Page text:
Regular readers of this blog will find the content of today's 365 Days of Astronomy Podcast familiar, because it's an update on what the solar system exploration spacecraft are up to, based on my monthly "what's up" updates.
Kirby Runyon, a second-year grad student at Temple University, offered to send me some writeups of selected presentations from last week's Lunar and Planetary Science Conference, and I enthusiastically agreed.
Wednesday morning included some interesting conversations. Notably, I spoke with Pamela Gay, who is responsible for the MoonZoo citizen science program and who is presently working on developing a site through which the public will be able to help search for potential Kuiper belt objects for the New Horizons mission to encounter after the Pluto flyby.
While scanning through the talks scheduled for this week's Lunar and Planetary Science Conference I came across the following talk title: "Interannual and Seasonal Variability in the North Polar Region of Mars: Observations in Mars Years 29 and 30 by MARCI, CTX, and CRISM." My first thought was "hey, cool research spanning a long time period and across data sets." But my second was "Mars years 29 and 30? What does that mean?"
Image magician Daniel Macháček has been turning his energies to Viking Orbiter views of Mars lately, with some stunning results, like the one below. I'm not sure how he makes images that look so sharp and clean and with such rich color out of the Viking Orbiter data.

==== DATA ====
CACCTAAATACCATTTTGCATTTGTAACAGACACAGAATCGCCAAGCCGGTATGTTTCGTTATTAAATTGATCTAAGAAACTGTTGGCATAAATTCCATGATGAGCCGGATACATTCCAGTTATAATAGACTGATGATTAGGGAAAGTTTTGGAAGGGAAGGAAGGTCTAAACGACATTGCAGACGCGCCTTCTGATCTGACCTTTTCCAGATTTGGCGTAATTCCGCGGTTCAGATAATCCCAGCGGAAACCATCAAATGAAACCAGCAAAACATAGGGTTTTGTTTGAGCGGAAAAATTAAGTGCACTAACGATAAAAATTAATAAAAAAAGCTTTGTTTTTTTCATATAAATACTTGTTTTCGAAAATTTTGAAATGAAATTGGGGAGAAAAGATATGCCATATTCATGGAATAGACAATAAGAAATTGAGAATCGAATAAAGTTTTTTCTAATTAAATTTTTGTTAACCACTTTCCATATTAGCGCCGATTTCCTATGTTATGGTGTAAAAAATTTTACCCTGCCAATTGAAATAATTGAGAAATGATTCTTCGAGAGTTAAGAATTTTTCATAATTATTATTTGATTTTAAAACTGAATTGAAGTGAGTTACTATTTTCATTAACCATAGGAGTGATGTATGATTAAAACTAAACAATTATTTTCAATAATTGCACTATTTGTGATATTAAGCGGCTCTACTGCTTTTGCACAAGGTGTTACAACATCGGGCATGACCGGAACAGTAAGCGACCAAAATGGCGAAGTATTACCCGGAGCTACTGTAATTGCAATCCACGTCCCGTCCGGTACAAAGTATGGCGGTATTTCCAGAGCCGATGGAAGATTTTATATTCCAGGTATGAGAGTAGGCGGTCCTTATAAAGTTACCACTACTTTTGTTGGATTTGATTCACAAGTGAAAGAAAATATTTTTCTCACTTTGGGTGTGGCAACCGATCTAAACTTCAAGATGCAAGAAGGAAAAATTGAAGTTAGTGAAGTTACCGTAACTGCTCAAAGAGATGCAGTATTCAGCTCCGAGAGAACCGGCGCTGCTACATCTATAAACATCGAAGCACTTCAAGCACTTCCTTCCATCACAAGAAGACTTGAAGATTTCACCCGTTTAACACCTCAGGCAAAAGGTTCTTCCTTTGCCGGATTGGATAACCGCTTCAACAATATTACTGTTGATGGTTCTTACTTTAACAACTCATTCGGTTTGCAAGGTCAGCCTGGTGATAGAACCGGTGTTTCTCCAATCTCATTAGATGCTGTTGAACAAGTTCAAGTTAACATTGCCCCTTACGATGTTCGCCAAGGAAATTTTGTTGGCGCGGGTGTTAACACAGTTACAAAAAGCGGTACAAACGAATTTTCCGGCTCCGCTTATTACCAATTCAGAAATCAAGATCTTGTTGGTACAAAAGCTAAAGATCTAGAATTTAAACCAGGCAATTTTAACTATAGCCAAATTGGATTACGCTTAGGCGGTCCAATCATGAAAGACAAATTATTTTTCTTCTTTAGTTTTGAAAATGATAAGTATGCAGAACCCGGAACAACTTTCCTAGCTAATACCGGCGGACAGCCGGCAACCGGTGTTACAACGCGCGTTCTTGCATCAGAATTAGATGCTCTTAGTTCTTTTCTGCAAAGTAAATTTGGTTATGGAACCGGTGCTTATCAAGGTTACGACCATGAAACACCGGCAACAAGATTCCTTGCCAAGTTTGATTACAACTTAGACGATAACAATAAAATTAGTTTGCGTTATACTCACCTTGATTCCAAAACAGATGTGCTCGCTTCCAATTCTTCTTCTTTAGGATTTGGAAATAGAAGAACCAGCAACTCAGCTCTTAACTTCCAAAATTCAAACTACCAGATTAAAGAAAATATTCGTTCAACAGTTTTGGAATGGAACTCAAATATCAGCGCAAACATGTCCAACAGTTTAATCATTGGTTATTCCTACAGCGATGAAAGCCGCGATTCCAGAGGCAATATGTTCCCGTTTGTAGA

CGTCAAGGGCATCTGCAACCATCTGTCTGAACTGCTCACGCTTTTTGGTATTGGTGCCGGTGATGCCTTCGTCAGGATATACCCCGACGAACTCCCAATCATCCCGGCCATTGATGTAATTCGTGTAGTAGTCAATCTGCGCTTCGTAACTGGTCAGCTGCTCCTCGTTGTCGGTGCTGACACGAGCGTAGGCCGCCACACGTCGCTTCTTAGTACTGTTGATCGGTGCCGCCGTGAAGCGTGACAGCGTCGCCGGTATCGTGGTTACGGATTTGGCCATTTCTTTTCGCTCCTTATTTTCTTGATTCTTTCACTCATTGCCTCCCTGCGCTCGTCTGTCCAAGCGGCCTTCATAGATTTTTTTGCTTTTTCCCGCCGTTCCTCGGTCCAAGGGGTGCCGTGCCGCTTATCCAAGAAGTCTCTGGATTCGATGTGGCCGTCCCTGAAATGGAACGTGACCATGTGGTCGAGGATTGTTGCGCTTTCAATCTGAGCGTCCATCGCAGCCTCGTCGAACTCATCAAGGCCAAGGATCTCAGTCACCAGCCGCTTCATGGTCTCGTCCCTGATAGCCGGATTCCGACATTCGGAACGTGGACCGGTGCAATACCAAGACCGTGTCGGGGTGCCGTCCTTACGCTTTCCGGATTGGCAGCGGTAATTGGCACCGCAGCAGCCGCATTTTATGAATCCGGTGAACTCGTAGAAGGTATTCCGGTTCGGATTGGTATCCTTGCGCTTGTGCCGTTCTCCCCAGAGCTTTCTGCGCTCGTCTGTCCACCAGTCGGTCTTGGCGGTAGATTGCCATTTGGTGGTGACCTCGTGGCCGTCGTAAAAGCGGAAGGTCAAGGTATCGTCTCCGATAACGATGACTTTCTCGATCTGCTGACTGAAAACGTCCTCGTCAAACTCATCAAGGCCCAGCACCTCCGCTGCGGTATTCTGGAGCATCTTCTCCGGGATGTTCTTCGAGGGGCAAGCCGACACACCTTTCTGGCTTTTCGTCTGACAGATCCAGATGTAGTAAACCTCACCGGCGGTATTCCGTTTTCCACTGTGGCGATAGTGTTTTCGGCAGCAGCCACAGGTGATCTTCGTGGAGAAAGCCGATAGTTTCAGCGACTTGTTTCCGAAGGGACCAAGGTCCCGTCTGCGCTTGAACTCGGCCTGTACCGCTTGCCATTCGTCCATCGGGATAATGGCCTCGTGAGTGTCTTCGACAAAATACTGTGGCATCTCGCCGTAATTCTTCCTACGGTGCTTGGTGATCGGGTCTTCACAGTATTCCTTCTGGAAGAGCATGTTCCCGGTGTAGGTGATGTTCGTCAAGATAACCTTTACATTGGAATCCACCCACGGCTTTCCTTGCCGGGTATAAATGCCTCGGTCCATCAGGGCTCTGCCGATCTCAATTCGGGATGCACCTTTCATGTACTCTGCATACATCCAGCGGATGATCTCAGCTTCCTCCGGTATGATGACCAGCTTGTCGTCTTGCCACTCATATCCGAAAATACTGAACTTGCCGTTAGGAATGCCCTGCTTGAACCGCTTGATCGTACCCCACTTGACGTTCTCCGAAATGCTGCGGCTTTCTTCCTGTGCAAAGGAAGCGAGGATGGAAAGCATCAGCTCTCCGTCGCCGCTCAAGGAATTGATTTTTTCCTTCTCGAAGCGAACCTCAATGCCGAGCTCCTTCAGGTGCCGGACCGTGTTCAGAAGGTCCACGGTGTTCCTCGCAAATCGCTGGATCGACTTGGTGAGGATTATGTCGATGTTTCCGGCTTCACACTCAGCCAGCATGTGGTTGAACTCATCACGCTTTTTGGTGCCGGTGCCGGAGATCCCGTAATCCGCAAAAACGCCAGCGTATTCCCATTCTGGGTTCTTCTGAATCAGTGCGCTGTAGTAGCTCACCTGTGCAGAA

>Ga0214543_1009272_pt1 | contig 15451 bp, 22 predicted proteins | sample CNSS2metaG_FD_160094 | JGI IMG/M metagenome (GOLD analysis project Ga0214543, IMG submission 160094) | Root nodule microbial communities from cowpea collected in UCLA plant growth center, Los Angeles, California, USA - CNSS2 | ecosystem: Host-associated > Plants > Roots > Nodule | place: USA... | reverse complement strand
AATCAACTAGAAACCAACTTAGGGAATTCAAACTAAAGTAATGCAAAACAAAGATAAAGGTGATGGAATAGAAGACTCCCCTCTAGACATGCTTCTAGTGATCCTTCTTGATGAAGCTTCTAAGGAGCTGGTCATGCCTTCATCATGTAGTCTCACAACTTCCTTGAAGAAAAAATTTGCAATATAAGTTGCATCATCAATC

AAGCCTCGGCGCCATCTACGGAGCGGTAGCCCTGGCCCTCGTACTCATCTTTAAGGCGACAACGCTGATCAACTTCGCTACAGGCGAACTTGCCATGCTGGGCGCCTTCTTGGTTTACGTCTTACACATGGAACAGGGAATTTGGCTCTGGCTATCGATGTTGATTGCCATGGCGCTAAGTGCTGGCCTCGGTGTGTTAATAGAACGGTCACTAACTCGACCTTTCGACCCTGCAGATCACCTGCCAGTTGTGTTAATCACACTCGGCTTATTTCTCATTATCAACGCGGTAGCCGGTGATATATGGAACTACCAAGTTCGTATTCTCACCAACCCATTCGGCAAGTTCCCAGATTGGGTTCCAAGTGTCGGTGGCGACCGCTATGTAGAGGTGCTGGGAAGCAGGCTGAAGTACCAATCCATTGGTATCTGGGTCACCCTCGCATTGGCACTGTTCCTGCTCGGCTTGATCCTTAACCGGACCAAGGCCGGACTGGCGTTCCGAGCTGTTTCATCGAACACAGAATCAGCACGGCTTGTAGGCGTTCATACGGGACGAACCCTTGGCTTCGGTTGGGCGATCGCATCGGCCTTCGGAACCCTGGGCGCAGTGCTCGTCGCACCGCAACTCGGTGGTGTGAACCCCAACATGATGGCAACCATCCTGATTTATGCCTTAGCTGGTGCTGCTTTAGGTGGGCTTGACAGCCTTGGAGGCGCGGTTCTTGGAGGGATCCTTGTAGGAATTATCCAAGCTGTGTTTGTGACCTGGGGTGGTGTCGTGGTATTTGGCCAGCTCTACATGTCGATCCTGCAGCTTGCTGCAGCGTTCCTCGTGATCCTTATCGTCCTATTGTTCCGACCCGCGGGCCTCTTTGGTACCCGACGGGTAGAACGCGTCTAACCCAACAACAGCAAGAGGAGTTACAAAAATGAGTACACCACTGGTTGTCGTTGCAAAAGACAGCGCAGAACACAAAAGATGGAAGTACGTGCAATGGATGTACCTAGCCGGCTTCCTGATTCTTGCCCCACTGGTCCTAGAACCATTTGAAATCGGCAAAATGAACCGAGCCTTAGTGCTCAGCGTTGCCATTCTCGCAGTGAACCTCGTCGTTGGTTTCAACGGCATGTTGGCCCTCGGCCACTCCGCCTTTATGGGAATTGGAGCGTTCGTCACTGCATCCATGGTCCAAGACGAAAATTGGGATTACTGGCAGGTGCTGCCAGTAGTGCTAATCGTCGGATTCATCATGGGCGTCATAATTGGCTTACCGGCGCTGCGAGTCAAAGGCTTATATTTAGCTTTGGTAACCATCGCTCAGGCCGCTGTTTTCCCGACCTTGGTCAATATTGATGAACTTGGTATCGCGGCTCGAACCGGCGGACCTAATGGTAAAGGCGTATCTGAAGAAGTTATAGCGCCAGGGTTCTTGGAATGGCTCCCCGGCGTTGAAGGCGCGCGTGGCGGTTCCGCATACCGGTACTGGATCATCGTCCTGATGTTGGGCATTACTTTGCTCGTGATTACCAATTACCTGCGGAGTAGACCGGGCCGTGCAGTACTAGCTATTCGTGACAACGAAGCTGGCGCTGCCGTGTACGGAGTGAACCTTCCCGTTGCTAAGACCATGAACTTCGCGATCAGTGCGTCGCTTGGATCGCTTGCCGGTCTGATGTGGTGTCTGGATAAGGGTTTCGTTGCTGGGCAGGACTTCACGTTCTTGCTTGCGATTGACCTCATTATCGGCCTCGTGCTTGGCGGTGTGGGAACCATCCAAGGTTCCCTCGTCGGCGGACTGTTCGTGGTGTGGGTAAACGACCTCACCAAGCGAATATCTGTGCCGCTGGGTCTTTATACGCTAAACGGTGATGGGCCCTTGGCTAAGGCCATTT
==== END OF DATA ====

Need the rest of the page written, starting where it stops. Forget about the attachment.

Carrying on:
Last week the Mars Exploration Rover team dumped another 90 sols' worth of data from Mars into NASA's Planetary Data System, the national repository for space mission data. As I did once before, I dove into this fresh pile of data to pull out Opportunity's color views of the distant rim of Endeavour crater.
A Planetary Society trifecta -- that's what Neil Tyson calls this episode of his StarTalk radio show broadcast this week. His guests include the Society's Vice President, Heidi Hammel, and its Executive Director, Bill Nye, (along with the Society's friend, Steve Squyres, Principal Investigator for the Mars Exploration Rovers).
There is a fascinating new page on the Mars Exploration Rover Pancam science team's website, full of color versions of Opportunity's microscopic images. The Microscopic Imager is one of the tools on the end of the robotic arm, and serves as a hand lens for the robot geologist to explore the rocks and sands of Mars in great detail.
Space probes grant us perspective, the ability to see our place within the vastness of the solar system. But opportunities to see all of the solar system's planets in one observation are rare. In fact, there's only been one opportunity on one mission to see the whole solar system at once, until now.